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Sword hilt

Sword hilt

  • Place of origin:

    India (made)

  • Materials and Techniques:

    Grey chalcedony, fashioned using abrasives and abrasive-charged tools.

  • Museum number:


  • Gallery location:

    In Storage

The sword hilt would most probably have been made as much for appearance as for functionality. Although the gem-set chalcedony would have enhanced the appearance of the sword, the weight of the hilt would also have helped to counter-balance the steel blade. Although chalcedony is a hard and durable material, one major disadvantage is that it could be liable to damage from sharp impacts, possibly sufficient to render the weapon unusable without a replacement hilt. The fact that it was set with gems indicates that it was once owned by a wealthy or important person.

Physical description

A sword hilt with a pistol grip, fashioned in grey chalcedony with brown patches and subtle banding. There are incised cavities and recesses in a flower and leaf design on the pommel and adjacent to the somewhat scroll-shaped quillons. These cavities once housed inset gems and gold but they have subsequently been removed, with only traces of the gold remaining in the recesses. There is a groove carved into the blade end, which extends along the quillons and there is also a hole drilled part way down the length of the handle but which currently contains a cementing resin.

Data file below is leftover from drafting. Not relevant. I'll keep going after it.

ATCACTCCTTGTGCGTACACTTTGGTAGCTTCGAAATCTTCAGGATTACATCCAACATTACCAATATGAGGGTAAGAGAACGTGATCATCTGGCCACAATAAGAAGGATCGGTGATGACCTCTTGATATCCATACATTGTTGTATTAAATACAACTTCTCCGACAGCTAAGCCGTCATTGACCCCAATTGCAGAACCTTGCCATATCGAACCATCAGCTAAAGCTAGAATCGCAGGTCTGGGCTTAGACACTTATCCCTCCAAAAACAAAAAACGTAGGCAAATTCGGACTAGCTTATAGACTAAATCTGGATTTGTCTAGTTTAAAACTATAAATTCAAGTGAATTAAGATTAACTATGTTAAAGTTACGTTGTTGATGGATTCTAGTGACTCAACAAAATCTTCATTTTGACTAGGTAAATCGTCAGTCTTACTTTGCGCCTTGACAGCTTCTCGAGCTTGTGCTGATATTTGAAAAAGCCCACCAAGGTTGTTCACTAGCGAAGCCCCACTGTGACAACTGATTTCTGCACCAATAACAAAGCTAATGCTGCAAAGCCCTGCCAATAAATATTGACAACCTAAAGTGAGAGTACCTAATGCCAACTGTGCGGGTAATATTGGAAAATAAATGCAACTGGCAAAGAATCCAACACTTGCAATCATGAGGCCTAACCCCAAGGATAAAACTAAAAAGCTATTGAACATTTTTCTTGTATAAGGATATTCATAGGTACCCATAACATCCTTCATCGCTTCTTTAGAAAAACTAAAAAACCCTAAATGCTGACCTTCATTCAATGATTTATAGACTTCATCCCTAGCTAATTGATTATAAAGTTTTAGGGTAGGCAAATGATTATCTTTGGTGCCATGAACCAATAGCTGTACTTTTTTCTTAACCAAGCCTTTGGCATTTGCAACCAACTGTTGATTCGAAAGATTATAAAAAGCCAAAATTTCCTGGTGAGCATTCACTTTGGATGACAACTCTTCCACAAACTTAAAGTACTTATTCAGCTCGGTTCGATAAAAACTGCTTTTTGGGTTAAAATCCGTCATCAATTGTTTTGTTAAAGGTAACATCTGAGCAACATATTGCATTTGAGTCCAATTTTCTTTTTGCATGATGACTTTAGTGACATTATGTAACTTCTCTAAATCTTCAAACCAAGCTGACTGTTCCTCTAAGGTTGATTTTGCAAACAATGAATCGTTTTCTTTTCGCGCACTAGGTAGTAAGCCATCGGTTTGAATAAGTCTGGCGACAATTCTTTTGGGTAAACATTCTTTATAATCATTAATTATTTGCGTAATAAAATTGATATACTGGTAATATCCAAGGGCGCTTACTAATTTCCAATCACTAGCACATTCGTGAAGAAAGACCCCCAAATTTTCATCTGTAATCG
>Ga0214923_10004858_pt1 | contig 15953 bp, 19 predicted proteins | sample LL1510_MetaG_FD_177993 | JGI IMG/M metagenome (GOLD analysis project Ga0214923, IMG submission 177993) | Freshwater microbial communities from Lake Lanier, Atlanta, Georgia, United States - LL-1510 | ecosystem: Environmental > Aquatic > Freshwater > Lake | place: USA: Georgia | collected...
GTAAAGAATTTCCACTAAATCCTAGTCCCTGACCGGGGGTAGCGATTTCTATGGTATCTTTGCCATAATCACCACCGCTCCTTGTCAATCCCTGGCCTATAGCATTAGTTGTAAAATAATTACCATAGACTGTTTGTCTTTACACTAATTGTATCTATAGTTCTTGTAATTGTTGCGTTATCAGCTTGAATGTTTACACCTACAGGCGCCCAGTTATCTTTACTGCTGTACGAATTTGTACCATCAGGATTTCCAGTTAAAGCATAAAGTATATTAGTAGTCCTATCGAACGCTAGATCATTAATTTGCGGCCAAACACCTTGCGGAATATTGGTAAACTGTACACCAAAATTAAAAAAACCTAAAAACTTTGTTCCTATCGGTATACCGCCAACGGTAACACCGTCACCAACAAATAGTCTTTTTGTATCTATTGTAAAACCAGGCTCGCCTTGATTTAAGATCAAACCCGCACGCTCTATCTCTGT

Place of Origin

India (made)

Materials and Techniques

Grey chalcedony, fashioned using abrasives and abrasive-charged tools.


Length: 126.6 mm, Height: 50.35 mm, Width: 25.9 mm, Width: 22.0 mm

Object history note

This sword hilt was acquired by William Tayler during his time in India (1829-1867). He subsequently sold it to the South Kensington Museum (later renamed the Victoria & Albert Museum) in 1874 for the sum of £2-0-0.

William Tayler was educated in England at Charterhouse and also spent a term at Christ Church, Oxford. He entered service with the East India Company on 30th April 1829, arriving in India in October of the same year. He held various posts in Bengal and was appointed Commissioner of Patna in 1855. During his service, he was able to acquire many objects, including hardstones, relating to the customs and religions of India as well as objects from other parts of South Asia.
He was criticised for his handling of the uprisings in Northern India and was moved to a lesser post before being suspended, ultimately resigning on 29th March 1859. He then practised as an advocate in the law courts of Bengal before returning to England in 1867.
He wrote a book about his experiences, entitled Thirty-eight Years in India, in which he states that "After my return to England, circumstances induced me, though with great reluctance, to part with the collection which is now in the South Kensington Museum".

Descriptive line

Sword hilt, pistol grip, grey chalcedony, incised for inset gems and gold, India




Arms & Armour; Gemstones; Hardstone


South & South East Asia Collection

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